Many people mistakenly believe that Medicare, which is administered by the Health Care Financing Administration, covers the costs of most long-term care services. In reality, Medicare only covers short- term, acute care during a hospital stay.
Medicare is a federal insurance program that provides insurance to millions of Americans who meet the following criteria:
1. People who are 65 years of age
2. People who are disabled; and
3. People with permanent kidney failure.
Medicare (Part A) may help to pay for nursing care only if a person meets all of the following conditions:
4. A person requires daily skilled nursing or skilled rehabilitation services that can only be received in a Skilled Nursing Facility (SNF). This need must be certified by a doctor.
5. A person has been hospitalized for at least three days in a row (not including the day of discharge) prior to entering a SNF.
6. A person enters the SNF within a short time (usually 30 days) after leaving the hospital.
7. A person's care is for an illness that was treated in the hospital or arose when he or she was in a SNF for an illness treated in a hospital.
Medicare (Part A) can help pay up to 100 days of skilled care in a SNF during a benefit period. It pays for all covered services for the first 20 days. For days 21-100, a daily co-insurance amount can be charged to a Medicare recipient. If a person requires more than a 100 days in a benefit period, he or she is responsible for all charges beginning with the 101st day of continued residence at a SNF.
Medicaid is an assistance program jointly financed by federal and state governments for needy and low-income people of all ages. Using broad federal guidelines, states design their own programs. Therefore, exact details of eligibility will vary from state to state.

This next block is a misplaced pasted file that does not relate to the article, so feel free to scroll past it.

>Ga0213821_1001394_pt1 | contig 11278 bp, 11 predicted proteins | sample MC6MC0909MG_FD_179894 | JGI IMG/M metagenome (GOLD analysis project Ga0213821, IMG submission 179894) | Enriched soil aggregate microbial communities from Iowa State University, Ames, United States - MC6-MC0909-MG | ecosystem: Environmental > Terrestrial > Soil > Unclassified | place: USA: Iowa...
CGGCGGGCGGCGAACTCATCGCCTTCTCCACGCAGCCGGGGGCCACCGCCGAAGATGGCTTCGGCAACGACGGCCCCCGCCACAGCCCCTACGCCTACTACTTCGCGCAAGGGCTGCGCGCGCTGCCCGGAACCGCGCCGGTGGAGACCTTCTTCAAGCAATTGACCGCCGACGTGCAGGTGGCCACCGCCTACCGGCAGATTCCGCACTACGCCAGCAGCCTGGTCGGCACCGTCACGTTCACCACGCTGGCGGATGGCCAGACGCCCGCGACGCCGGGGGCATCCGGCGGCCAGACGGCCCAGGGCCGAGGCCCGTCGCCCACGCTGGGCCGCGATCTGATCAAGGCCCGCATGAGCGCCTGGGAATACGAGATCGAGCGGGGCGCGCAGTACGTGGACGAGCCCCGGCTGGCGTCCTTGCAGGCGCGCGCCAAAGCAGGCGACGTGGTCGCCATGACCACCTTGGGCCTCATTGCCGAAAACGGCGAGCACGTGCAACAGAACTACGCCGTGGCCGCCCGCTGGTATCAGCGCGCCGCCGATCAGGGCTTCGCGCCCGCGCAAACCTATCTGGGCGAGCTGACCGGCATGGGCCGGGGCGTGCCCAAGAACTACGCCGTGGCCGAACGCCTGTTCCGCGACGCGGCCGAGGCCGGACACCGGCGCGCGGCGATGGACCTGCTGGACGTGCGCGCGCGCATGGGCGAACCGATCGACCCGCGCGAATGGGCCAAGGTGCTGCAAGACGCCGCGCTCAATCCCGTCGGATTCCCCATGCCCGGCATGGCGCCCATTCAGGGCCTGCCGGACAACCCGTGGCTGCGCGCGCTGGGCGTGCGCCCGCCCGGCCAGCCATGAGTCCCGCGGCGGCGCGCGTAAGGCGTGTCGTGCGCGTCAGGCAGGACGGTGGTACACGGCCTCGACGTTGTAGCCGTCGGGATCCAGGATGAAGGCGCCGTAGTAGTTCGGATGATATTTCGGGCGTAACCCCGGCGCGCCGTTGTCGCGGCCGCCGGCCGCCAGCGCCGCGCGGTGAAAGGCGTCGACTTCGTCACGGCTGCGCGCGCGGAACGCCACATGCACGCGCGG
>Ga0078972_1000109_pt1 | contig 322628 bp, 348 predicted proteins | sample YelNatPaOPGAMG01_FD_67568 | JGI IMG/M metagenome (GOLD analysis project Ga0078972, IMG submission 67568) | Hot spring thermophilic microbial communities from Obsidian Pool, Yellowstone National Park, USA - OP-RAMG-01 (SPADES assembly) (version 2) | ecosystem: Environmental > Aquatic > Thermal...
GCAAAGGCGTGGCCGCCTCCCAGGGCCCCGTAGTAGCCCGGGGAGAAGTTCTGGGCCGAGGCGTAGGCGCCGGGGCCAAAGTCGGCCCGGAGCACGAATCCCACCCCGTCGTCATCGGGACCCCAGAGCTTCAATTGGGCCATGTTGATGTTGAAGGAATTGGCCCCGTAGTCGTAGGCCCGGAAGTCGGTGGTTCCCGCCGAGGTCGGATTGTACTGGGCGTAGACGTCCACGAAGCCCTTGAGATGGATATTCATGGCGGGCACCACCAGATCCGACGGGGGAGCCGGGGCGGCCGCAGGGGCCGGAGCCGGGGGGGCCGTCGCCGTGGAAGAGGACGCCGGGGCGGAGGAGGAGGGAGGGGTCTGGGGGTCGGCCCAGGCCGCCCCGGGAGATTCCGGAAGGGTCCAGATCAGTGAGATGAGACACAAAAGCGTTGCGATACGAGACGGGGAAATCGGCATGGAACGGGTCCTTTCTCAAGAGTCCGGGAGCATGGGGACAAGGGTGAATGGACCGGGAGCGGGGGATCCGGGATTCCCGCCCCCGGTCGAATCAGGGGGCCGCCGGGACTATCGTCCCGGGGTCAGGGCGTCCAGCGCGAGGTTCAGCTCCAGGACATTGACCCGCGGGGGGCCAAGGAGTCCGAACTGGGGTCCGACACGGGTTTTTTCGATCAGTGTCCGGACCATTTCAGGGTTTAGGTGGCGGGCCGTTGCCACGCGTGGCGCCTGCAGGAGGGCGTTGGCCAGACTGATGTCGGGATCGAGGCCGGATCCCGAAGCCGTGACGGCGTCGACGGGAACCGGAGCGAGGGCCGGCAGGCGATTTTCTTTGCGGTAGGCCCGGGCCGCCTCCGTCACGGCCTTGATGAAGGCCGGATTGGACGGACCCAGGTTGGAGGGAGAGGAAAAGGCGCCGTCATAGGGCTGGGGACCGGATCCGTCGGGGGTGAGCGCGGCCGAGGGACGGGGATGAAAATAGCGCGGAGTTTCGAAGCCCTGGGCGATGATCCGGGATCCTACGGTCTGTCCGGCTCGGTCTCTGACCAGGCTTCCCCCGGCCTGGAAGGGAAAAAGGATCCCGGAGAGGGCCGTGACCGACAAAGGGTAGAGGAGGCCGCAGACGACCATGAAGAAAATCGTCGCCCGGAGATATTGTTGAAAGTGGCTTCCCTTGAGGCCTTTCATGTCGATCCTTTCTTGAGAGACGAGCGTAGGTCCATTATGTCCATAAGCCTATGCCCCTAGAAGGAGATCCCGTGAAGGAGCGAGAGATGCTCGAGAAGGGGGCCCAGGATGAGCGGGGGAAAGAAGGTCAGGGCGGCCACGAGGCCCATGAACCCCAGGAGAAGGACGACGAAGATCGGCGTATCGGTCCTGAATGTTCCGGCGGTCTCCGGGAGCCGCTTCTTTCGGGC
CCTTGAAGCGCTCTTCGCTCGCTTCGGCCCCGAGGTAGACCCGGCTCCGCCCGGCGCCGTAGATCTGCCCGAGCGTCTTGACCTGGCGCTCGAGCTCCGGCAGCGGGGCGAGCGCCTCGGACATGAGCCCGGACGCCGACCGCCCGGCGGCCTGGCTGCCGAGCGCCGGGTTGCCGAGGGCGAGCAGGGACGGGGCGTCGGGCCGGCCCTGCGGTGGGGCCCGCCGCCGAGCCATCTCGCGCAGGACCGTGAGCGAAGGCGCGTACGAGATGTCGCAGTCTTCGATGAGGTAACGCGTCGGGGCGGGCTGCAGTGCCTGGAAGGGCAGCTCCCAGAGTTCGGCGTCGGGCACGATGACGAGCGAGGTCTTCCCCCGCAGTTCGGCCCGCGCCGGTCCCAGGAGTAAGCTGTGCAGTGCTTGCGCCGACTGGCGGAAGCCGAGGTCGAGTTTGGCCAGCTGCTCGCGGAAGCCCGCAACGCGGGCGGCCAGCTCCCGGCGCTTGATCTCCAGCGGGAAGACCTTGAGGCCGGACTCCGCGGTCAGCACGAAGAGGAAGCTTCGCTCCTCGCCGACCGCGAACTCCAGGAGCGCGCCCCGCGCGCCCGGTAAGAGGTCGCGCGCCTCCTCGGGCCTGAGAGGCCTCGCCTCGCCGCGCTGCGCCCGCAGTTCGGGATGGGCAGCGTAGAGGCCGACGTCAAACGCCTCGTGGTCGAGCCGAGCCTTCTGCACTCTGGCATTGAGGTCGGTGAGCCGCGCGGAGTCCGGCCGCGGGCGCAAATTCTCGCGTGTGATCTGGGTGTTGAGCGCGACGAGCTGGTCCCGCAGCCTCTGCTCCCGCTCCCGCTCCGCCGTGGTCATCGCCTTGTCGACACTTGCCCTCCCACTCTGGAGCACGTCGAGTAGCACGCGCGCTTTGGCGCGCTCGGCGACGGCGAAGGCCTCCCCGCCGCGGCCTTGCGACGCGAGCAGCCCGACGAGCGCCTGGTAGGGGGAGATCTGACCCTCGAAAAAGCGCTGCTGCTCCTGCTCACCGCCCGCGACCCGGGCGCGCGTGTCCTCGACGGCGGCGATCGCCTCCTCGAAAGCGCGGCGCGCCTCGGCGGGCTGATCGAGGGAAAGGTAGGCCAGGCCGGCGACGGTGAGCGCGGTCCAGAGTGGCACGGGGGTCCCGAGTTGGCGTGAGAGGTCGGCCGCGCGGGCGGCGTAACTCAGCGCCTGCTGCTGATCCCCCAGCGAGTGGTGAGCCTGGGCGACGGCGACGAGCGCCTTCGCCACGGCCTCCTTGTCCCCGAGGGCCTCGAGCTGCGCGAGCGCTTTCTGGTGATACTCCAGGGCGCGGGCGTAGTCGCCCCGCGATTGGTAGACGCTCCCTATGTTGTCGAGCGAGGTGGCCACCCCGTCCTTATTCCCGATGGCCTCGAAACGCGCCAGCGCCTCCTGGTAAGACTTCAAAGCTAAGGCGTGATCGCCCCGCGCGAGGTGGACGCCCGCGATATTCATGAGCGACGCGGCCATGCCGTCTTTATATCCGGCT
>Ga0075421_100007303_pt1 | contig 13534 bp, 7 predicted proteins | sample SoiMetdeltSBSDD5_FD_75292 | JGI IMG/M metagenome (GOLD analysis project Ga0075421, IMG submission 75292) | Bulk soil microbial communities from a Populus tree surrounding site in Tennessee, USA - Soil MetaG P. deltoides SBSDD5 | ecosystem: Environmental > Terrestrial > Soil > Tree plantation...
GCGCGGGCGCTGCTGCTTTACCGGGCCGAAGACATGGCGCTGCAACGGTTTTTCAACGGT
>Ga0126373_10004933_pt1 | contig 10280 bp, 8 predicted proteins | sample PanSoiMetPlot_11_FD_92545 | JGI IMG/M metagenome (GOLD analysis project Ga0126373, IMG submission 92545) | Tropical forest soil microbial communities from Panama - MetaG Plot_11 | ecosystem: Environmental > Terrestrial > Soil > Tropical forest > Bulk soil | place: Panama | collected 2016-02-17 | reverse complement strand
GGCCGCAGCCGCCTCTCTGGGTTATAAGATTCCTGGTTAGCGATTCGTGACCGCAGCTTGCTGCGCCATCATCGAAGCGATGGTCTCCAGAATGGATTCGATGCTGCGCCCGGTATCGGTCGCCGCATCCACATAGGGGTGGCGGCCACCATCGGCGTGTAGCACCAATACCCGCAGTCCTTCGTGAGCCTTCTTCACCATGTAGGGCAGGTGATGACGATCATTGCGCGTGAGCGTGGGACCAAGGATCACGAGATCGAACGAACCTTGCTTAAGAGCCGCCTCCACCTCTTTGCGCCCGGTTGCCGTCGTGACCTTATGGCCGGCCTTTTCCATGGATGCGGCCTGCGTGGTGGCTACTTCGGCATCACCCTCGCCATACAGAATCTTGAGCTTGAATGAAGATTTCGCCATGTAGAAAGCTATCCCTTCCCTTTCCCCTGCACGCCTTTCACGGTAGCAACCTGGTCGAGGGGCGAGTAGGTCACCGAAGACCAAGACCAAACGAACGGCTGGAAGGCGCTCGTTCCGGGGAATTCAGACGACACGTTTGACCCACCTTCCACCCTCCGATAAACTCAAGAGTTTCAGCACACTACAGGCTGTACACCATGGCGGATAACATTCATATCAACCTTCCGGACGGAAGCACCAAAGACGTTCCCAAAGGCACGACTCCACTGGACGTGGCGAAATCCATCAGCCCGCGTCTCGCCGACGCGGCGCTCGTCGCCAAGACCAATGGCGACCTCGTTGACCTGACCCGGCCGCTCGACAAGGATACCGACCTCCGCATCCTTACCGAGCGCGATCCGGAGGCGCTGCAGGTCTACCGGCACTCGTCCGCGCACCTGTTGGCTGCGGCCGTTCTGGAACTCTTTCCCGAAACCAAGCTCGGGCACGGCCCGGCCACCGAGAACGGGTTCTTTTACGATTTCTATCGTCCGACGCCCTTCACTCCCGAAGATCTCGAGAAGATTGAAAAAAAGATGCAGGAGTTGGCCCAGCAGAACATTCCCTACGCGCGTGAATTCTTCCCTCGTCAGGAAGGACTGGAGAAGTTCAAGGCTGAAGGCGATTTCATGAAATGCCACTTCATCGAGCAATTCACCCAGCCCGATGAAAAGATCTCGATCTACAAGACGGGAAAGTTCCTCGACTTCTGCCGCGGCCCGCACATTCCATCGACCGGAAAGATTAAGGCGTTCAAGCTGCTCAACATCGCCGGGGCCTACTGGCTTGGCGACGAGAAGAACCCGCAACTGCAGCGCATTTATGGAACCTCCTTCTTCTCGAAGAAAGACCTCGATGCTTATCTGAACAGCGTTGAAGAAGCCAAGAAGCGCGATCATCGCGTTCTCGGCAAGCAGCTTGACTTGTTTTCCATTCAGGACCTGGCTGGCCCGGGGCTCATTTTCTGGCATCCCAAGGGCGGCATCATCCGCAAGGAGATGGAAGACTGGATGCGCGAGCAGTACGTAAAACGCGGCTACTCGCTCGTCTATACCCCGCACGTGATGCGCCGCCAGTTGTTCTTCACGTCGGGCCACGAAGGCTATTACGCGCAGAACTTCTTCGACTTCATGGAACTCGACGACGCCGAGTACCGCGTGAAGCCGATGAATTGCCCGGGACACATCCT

Under certain qualifying conditions, Medicaid will pay for care in Skilled Nursing Facilities (SNFs) and also Intermediate Care Facilities (ICFs). Depending on the situation, if a person is eligible for both Medicare and Medicaid, Medicare will pay for its allowable benefits period if all requirements are met, after which, Medicaid will take over the financial assistance.
Private Insurance Policies
Some insurance companies offer private insurance policies specifically for long-term nursing home care. These policies vary widely in coverage and cost, and it is important to understand precisely what kind of policy you are purchasing.
Make sure the policy being considered does not duplicate skilled nursing facility coverage provided by any coordinated care plan such as Medicare or Medicaid or other coverage already received. Check for any prerequisites required before the company will pay benefits. For example, ask if the company requires that a patient have prior hospitalization before any benefits are paid out. Some diseases such as arthritis-related problems and Alzheimer's do not require hospitalization before the need for nursing care arises.
If possible, seek an insurance policy that pays benefits immediately upon entry into a nursing care facility. Many insurance policies, which are purchased prior to the need for nursing care, require a waiting period after entry into a nursing care facility before payments are made. It is highly unlikely that nursing care insurance can be purchased after a person has entered a nursing care facility.
Another private insurance policy, Medigap supplemental insurance, is designed to close the gap between medical costs and amounts paid by Medicare. However, both Medicare and Medigap are primarily designed for short term, acute care and, consequently, are unlikely to meet the long-term needs of nursing care residents.
As in all insurance policies, it is vital that you understand exactly what your policy covers. Specific questions about policies should be directed to your state's insurance commissioner.
Source: This information is supplied by the Better Business Bureau